The first and most obvious is the seldom entirely accurate assumption that the income over the last 30 days multiplied by 12 equals the 12-month return. In some, perhaps many instances, it will come reasonably close to the actual 12-month return. And at other times, the calculated income and the actual income may be quite different
The second assumption that compromises the accuracy of the Distribution Yield Calculation is that not every month has the same number of days. If you calculate the return at the end of February, you're using a 28 day distribution period; if you calculate it in July, you're using a 31 day period. A fund that yields X dollars in 28 days has a return rate that is 30÷28 percent higher than the same X yield over 30 days. This difference can skew your result a little further. The best that can be said for this is that the difference won't be greatly significant.
The third assumption is that the current NAV represents the average NAV over the past twelve months. There's really no more reason to assume that this is accurate than to assume that today's stock price on Apple (AAPL) is its average over the past year. In fact, in 2016, AAPL's share price has risen and fallen again over a nearly 40 percent range. Bond fund prices aren't often quite so volatile, but they're not immutable either.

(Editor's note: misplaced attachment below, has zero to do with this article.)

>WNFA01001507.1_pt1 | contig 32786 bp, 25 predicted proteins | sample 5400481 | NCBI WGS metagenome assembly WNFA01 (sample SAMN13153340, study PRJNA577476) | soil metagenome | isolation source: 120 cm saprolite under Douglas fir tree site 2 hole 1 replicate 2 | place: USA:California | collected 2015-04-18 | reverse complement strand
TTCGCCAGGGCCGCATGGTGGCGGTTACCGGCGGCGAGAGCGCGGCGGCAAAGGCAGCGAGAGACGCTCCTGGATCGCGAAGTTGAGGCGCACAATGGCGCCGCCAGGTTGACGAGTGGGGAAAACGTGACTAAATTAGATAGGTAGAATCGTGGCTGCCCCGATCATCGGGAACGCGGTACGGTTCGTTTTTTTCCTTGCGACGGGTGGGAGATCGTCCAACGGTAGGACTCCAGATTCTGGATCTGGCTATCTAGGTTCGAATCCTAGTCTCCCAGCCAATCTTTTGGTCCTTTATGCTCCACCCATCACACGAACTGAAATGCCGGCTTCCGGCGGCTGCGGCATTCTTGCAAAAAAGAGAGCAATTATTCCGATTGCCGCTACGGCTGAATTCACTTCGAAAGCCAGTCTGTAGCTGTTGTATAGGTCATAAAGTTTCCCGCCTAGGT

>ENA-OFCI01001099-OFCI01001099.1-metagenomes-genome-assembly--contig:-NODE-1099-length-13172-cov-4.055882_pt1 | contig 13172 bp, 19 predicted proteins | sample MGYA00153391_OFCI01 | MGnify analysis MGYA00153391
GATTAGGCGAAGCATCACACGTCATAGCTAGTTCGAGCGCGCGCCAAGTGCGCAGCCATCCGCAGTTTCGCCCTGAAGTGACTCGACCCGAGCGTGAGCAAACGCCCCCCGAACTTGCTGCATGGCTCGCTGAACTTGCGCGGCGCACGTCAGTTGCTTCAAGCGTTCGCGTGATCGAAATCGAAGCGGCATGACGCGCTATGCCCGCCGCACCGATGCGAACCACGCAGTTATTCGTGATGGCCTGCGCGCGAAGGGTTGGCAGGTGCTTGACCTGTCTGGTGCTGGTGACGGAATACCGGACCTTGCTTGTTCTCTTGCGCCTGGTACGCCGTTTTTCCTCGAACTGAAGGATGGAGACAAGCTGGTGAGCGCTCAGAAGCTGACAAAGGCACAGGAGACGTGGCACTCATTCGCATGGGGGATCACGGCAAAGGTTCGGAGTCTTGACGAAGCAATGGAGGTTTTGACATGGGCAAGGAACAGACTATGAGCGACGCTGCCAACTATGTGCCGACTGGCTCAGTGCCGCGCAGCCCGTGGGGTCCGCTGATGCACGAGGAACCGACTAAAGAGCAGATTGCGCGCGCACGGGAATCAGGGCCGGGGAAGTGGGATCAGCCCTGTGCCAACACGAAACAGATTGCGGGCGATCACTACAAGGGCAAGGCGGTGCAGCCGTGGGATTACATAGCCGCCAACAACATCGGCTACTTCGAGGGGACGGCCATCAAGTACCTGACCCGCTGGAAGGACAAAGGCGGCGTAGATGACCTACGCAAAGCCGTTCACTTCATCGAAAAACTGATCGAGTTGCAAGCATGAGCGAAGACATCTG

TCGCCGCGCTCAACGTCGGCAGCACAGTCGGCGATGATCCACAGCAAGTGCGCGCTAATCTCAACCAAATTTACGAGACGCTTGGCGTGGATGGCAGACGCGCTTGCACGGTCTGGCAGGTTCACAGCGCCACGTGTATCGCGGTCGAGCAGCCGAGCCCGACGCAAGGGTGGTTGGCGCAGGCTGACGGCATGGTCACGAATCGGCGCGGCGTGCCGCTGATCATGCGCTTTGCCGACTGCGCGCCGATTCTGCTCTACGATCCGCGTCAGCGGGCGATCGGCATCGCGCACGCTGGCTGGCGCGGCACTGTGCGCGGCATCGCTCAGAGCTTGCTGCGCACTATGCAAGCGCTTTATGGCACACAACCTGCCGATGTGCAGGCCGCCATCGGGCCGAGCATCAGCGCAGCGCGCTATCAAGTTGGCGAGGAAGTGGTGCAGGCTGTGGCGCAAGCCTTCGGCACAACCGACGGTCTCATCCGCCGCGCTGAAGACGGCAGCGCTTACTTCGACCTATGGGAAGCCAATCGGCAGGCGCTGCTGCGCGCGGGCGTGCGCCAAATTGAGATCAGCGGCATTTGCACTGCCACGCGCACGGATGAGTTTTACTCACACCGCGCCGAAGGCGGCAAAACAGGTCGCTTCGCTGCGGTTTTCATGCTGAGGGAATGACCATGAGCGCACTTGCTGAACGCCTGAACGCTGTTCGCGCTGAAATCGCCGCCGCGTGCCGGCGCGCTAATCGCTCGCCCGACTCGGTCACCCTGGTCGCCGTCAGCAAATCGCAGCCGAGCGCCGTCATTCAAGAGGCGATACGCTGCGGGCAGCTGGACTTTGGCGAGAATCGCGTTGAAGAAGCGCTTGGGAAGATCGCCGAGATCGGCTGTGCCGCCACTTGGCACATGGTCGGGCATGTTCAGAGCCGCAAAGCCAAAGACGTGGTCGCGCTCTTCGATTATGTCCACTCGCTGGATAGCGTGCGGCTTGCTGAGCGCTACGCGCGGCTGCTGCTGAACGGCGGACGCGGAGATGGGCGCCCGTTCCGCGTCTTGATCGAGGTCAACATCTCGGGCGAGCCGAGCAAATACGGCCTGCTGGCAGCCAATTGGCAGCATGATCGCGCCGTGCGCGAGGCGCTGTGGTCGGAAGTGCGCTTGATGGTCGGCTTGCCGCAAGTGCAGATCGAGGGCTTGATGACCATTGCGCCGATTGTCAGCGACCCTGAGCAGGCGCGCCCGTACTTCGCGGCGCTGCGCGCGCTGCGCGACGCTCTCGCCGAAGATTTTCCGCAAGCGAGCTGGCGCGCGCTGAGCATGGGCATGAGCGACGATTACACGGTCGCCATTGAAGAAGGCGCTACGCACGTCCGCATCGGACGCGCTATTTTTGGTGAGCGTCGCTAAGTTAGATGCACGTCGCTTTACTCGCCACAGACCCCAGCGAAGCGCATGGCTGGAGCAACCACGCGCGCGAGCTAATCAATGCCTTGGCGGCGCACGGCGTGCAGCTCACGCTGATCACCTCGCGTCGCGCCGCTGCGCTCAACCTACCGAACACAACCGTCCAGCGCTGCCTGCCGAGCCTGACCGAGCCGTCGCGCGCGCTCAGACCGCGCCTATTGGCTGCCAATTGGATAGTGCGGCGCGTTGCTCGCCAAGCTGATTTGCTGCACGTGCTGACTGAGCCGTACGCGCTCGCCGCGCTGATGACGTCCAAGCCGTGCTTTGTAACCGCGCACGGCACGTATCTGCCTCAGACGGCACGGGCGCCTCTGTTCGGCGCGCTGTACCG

Some Distribution Yield Calculation Fixes
There are some obvious ways that the distribution yield calculation can come a little closer to reality. One is not to assume an average monthly distribution but to total the actual monthly distributions over the past year, then divide by twelve. That's the real 12-month trailing average.
Another is to adjust your "30-day distribution amount" to reflect an actual 30-day return — in other words, increasing it appropriately in February and adjusting it downward in 31-day months.
The third improvement is to average the trailing 12 months' daily NAVs.
The improved distribution yield calculation looks like this:
Distribution Yield = (Total of trailing 12-month distribution amounts) x (30/actual days in current month x 12) ÷ (total of trailing 12 months daily NAV/365)
When the distribution yield is calculated in this way, it's also called the TTM yield — TTM being an acronym for "trailing twelve months."